Sep 22, 2021
- Sep 22, 2021
10 a.m. – 12:45 p.m. EDT
UV-Vis analysis has many different applications in today’s life sciences lab. Join us on September 22 from 10 a.m.-12:45 p.m. to hear from speakers about their current real-world research applications and be present as several amazing new UV-Vis analytical solutions are revealed.
See the topics and abstracts below.
Abstract: Asthma is a lung disease caused by exaggerated lung inflammation leading to airway obstruction and compromised airflow. Despite significant advances in its diagnosis and treatment, asthma continues to be a significant health problem affecting more than 25 million patients in the US, and over 300 million around the world.
Epidemiological studies have indicated that starting around puberty and peaking during mid-life, women have an increased prevalence of asthma compared to men, and adult women have a higher rate of asthma exacerbations than men. The causes of these disparities remain unclear; however, studies have shown that sex-specific inflammatory mechanisms regulated by hormones contribute to differences in airway reactivity in response to allergens and environmental stimuli.
The speaker's laboratory at Indiana University uses experimental models of allergic asthma to explore the contributions of sex hormones to inflammatory mechanisms. In this talk, the speaker will show results from studies using mouse models showing sex differences in allergic asthma phenotypes, and in lung inflammatory responses to air pollution exposure, as well as contributions of the estrous cycle stage, gonadectomy, and circulating estradiol levels to lung inflammation and airway hyperresponsiveness.
Dr. Patricia Silveyra is an Associate Professor at Indiana University Bloomington School of Public Health. Her research focuses on sex differences and the role of sex hormones and steroid hormone receptors in inflammatory lung disease.
Dr. Silveyra earned her bachelor’s and master’s degrees in Molecular Biology and Biotechnology, and her PhD in Biochemistry, from the University of Buenos Aires, Argentina and did her postdoctoral training at Penn State College of Medicine. In 2013, she established her independent research program as an Assistant Professor at Penn State with an NIH K12 BIRCWH award, and later received K01 and R03 awards from NHLBI. She was promoted to Associate Professor in 2018, prior to joining the School of Nursing at UNC Chapel Hill, where she led the Biobehavioral Laboratory as a Beerstecher-Blackwell Associate Professor for 2 years. In 2021, she joined the Department of Environmental and Occupational Health at Indiana University School of Public Health and received an R01 from NHLBI.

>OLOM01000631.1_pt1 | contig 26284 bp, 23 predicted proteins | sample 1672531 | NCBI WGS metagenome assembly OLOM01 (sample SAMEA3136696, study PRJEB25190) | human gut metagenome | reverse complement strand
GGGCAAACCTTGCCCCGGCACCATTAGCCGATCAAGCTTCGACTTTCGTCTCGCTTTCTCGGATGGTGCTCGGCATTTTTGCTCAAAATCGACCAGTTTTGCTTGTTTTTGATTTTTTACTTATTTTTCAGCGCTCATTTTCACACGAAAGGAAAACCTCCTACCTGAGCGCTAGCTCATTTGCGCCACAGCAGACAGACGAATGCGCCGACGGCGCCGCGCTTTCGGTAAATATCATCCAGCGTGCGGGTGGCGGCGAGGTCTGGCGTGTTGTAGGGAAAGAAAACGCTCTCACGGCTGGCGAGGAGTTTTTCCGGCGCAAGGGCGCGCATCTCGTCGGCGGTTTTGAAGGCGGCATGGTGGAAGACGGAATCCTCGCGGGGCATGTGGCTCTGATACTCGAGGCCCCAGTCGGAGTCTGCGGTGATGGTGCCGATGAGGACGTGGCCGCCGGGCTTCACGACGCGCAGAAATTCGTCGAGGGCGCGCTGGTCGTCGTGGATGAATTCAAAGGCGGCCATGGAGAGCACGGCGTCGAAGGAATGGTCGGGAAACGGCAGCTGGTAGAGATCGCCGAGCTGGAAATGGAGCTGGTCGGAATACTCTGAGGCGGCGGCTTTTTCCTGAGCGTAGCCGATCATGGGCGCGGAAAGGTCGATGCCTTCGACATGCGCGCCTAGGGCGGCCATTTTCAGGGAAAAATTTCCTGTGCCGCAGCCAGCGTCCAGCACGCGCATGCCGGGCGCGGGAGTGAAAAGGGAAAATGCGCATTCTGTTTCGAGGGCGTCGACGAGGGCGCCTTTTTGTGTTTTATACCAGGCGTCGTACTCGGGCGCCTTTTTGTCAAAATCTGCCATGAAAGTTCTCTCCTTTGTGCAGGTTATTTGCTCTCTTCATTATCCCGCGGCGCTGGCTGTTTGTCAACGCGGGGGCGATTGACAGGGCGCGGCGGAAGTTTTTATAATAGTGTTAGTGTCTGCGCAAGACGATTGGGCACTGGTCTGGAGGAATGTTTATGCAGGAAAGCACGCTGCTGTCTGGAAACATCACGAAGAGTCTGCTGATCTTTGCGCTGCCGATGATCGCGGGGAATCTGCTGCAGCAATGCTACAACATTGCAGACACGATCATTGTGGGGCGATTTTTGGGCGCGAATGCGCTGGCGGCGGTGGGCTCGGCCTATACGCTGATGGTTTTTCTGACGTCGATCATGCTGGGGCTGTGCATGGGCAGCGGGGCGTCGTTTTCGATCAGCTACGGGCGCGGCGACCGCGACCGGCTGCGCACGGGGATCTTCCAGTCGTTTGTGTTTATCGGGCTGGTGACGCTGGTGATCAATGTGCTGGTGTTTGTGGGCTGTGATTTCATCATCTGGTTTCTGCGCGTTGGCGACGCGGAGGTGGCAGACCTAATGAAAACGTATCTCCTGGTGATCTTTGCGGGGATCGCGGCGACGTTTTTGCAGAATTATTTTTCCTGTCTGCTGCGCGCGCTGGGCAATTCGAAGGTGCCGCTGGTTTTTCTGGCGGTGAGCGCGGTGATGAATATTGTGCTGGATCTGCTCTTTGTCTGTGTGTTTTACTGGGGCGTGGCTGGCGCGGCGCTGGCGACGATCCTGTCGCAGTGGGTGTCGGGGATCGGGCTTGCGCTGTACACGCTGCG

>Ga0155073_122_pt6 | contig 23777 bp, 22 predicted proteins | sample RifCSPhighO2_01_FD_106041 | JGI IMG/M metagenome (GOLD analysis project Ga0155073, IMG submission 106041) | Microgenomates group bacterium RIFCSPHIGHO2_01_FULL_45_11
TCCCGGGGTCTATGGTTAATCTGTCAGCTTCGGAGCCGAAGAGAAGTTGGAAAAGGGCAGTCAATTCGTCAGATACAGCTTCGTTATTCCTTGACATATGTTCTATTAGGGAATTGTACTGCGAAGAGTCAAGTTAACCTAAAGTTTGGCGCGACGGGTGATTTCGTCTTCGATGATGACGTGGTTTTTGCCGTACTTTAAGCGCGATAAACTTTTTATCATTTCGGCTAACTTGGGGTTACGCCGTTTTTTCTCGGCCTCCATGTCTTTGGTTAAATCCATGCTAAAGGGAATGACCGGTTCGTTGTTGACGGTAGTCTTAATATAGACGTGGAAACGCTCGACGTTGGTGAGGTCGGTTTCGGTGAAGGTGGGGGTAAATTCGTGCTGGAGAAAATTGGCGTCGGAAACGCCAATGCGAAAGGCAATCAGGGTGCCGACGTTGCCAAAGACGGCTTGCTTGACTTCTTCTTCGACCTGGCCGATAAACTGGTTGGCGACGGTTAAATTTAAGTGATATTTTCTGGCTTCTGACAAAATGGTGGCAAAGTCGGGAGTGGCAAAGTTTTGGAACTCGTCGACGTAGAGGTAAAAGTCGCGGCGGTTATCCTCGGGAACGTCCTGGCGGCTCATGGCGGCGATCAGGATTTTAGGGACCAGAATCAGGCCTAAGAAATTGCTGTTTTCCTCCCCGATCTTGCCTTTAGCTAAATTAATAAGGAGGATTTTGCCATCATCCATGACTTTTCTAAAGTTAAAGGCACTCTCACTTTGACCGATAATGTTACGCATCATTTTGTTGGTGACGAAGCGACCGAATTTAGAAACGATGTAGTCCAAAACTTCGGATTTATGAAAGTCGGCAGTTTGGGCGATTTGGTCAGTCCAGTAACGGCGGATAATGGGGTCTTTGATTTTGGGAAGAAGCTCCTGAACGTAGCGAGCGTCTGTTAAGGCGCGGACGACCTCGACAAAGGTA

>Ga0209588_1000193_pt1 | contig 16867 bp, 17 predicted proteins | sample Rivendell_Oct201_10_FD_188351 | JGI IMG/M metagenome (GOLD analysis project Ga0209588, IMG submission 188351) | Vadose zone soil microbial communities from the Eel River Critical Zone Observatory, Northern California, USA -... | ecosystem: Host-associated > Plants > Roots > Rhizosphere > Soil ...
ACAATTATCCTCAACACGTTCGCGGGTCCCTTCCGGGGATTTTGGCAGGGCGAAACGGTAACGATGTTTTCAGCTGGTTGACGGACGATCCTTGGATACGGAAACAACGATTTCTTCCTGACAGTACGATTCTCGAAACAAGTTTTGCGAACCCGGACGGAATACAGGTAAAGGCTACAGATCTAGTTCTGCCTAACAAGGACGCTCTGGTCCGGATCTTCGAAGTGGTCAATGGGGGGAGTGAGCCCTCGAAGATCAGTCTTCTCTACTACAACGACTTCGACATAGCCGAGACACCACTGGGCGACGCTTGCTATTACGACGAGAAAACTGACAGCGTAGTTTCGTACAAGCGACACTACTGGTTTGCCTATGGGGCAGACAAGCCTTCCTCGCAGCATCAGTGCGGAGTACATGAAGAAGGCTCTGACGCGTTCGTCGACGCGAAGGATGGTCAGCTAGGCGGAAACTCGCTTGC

Dr. Silveyra has received numerous awards for her research, mentoring, and efforts to promote diversity in STEM. She is an advocate for underrepresented and international trainees, and she serves in various national organizations and committees, including the Society for the Advancement of Chicanos/Hispanics and Native Americans in Science (SACNAS), and the National Academies of Sciences, Engineering and Medicine (NASEM), where she is a member of the Board on Higher Education and Workforce and co-chair for the New Voices in Science, Engineering and Medicine group.
Abstract: The speaker will cover measuring DNA, RNA, protein concentration and bacterial growth in the study of protein transporters and development of plasmids for gene and cellular therapy. Binding of protein to its substrates, protein-protein interaction, and the protein dynamics are studied using spectroscopic techniques. Plasmids are part of many cells as carriers of genetic information. They play an important role in cell and gene therapy and serve as the starting point for many different modalities. In such processes, measurement is key for nucleic acids, proteins, and cell growth.